Gaming News

Latest Apple Arcade additions show Apple is looking backward, not forward

Enlarge / Vampire Survivors on the iPhone. It doesn’t look like much, but it sure is addictive.

Samuel Axon

Apple recently announced new games coming to Apple Arcade, its gaming subscription service for iPhones, iPads, Macs, Apple TVs, and Vision Pro headsets. The headlining title is Vampire Survivors, an indie hit that combined the gameplay of bullet hell shooters and the addictive quality of clickers to become a mega sensation two years ago. Also coming is Temple Run: Legends, an updated take on the popular game from 2011.

Vampire Survivors was already available on the App Store, but it was ad-supported, with the option to spend money in-app to get additional content. The Apple Arcade version, dubbed Vampire Survivors+, is more akin to the PC or Xbox versions that don’t have ads. Both paid expansions will be included at no additional charge.

Meanwhile, Temple Run: Legends is a completely new game (not just a remake of the original Temple Run) that bucks the “endless runner” genre label by breaking its gameplay into individual levels—though there will be some kind of optional endless mode, too.

If you haven’t played Vampire Survivors before, it’s worth a try. Both titles will launch on August 1.

Arcade could use some fresher and riskier picks

These new additions are the most recent in a long line of Apple Arcade titles curated with a risk-averse, only-if-it-is-proven mentality that more or less ensures the subscription service won’t get the sorts of surprise breakout hits that draw people to it.

When Apple Arcade launched, its initial lineup was a fascinating mix of casual and indie titles, some of which went on to be popular on other platforms once Arcade’s exclusivity ended. However, there were reports early on that Arcade wasn’t gaining the traction Apple hoped for, so the company quickly switched gears. It turned to continued, ongoing engagement as the primary metric by which to judge success, which led to a preference for games-as-a-service as opposed to standalone or narrative experiences. And it began primarily releasing games based on established intellectual properties like Hello Kitty or Star Wars, as well as re-releases of games that had already proven their success elsewhere in the App Store.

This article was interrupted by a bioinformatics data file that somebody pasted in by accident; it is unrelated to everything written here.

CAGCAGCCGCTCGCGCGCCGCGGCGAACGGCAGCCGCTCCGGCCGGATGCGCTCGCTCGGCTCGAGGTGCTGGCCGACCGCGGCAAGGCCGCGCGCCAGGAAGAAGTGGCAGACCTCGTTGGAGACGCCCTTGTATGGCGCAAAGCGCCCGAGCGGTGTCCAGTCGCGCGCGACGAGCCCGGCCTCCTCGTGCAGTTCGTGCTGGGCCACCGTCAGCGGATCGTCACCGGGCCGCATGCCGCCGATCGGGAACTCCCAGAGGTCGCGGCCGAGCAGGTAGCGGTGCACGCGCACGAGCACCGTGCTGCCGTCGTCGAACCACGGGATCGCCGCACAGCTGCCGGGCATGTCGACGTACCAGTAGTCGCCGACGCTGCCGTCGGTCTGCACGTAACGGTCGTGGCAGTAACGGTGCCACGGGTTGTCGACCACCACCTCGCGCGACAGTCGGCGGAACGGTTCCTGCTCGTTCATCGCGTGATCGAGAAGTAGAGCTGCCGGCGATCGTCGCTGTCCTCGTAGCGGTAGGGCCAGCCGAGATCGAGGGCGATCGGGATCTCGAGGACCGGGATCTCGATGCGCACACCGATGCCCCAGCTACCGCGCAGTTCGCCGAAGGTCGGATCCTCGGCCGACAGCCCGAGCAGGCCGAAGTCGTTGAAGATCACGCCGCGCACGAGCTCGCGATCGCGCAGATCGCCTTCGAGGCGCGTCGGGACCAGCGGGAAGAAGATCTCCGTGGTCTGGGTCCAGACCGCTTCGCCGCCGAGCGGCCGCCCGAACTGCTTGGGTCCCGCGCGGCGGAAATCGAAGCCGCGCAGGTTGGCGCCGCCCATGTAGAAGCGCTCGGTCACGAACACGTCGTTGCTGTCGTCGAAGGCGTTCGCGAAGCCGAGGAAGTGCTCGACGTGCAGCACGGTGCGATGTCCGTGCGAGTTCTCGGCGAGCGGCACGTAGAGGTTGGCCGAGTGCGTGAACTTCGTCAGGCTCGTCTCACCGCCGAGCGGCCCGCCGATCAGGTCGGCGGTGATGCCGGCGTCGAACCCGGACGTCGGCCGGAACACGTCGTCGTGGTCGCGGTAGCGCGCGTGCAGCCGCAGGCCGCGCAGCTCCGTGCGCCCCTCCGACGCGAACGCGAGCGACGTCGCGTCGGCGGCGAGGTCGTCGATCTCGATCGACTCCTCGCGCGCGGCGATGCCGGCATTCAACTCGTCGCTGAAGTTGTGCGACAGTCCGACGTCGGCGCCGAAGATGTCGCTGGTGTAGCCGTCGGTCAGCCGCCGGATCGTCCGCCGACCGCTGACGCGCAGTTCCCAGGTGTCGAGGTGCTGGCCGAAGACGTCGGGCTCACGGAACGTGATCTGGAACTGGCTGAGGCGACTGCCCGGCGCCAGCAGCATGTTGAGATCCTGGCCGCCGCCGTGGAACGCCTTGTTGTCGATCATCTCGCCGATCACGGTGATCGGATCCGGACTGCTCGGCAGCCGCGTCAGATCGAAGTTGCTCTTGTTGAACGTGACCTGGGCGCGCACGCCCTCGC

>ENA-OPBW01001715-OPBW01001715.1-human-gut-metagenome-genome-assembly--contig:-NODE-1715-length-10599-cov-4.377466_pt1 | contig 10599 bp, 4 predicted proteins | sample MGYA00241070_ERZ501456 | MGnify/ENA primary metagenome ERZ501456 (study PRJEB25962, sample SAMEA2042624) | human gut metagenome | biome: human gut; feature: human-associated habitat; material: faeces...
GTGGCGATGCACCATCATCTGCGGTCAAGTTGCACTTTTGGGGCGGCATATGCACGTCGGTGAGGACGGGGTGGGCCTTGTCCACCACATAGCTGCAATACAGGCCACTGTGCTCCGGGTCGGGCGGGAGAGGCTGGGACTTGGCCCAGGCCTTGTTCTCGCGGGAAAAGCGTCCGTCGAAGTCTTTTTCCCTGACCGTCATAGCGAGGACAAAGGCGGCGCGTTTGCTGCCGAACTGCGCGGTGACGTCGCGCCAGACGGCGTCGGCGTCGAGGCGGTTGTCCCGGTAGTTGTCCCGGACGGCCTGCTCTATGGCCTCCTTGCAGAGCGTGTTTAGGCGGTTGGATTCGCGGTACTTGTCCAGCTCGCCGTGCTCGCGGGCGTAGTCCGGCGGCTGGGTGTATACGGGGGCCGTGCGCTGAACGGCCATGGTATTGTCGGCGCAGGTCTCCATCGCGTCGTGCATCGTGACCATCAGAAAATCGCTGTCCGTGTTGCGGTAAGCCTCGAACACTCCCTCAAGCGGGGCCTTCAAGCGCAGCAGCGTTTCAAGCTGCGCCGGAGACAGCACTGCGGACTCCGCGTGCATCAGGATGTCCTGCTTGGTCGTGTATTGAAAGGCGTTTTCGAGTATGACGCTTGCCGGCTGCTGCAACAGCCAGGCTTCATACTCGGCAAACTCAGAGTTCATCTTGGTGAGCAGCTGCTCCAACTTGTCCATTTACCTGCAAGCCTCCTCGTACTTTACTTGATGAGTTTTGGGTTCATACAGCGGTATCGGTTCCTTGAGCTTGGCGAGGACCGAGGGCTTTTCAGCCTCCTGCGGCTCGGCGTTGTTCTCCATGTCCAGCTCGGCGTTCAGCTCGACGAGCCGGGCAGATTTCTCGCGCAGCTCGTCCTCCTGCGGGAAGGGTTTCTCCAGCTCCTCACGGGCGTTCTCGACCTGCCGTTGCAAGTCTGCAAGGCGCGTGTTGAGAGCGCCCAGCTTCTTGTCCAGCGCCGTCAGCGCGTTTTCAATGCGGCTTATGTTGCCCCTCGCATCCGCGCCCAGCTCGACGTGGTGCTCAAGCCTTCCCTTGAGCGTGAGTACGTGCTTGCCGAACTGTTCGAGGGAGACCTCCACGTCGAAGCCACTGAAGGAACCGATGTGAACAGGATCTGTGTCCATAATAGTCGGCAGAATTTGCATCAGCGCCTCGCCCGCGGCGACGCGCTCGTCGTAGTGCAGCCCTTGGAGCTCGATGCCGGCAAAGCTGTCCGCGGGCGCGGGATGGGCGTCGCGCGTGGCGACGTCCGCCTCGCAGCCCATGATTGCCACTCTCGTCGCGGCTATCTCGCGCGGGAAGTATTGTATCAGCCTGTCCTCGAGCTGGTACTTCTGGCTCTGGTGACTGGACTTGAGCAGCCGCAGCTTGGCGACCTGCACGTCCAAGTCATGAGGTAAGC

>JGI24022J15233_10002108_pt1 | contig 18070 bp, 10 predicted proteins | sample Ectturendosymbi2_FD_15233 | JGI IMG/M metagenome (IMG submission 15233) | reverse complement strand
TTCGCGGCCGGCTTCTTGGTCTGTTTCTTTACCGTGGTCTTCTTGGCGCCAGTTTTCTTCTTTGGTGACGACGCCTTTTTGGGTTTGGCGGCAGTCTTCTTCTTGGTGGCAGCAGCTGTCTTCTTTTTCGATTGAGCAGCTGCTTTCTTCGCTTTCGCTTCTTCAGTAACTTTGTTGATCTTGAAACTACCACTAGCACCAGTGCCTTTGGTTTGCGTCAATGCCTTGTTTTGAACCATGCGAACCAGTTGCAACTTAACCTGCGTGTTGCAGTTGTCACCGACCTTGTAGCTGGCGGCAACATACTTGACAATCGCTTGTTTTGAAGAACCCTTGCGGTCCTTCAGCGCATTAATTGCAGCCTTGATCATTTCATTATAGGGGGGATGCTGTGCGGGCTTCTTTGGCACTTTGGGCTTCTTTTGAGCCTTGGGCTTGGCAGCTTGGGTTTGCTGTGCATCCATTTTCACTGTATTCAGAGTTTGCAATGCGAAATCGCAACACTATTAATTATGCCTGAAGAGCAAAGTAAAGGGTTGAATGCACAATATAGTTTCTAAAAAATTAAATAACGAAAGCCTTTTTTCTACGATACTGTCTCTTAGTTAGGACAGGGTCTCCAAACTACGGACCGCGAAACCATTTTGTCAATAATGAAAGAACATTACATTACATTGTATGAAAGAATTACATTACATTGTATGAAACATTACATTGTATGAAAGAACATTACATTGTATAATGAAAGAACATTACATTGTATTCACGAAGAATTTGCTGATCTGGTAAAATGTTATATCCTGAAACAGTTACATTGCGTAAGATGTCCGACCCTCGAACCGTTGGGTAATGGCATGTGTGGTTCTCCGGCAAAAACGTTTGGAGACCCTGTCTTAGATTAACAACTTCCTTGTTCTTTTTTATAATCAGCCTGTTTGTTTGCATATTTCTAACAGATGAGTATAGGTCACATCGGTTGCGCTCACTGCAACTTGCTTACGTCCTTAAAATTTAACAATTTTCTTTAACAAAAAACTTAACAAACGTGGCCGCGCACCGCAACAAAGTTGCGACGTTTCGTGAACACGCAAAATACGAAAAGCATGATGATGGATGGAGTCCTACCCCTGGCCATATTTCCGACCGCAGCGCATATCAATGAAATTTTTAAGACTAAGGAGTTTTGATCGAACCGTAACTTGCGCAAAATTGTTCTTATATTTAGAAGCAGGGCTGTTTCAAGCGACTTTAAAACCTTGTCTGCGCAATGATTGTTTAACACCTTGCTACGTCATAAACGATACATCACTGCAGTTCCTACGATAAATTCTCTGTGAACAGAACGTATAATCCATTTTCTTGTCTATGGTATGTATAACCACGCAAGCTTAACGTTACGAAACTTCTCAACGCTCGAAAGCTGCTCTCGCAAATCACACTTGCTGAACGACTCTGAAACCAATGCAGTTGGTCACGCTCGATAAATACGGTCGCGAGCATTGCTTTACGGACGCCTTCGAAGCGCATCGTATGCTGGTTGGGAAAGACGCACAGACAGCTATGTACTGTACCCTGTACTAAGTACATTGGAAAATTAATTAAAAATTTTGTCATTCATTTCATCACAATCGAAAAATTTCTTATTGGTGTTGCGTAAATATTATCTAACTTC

Many of those re-releases were more than a decade old, hearkening back to the early days of the App Store when premium titles reigned and free-to-play, games-as-a-service hadn’t taken the wheel.

This week, Apple released a new game-as-a-service in a mobile IP from 2011 and a viral indie hit many months after its virality died down. I’m not saying no one is interested in or playing Vampire Survivors now, but imagine how much more it would have driven iPhone owners to Arcade if it had been there when it was first making headlines.

It took only a short time for Apple to shift gears away from its initial strategy of approaching creative new developers that were presenting interesting work at events like IndieCade to leaning only on games that had proven they could be successful, IPs that had proven popular already, or experienced developers who had already made waves on the App Store. Perhaps Apple didn’t give that strategy enough of a chance.

What we have now is a safe subscription service that essentially curates the best of what other people have already discovered and (thankfully) strips out ads and microtransactions. That’s a nice enough value proposition, especially for the price. But we’re unlikely to see breakout hits on Arcade making waves among players, influencers, or the press because, for the most part, Apple is following the headlines with this service, not leading them.

That limits Arcade’s place in the landscape a bit, and limits its potential for growth. That doesn’t mean it’s not a good value for the right kind of player, but it means that those looking to play the next best thing are likely to be looking elsewhere, and by the time something makes it to Arcade, they’ve moved on to the next trend. Your mileage may vary whether that works for you, but with more competition from other mobile games subscription services, Apple might need to accommodate more kinds of players. A greater balance between proven hits and more experimental or ambitious titles day-and-date with other platforms could help capture both buckets.



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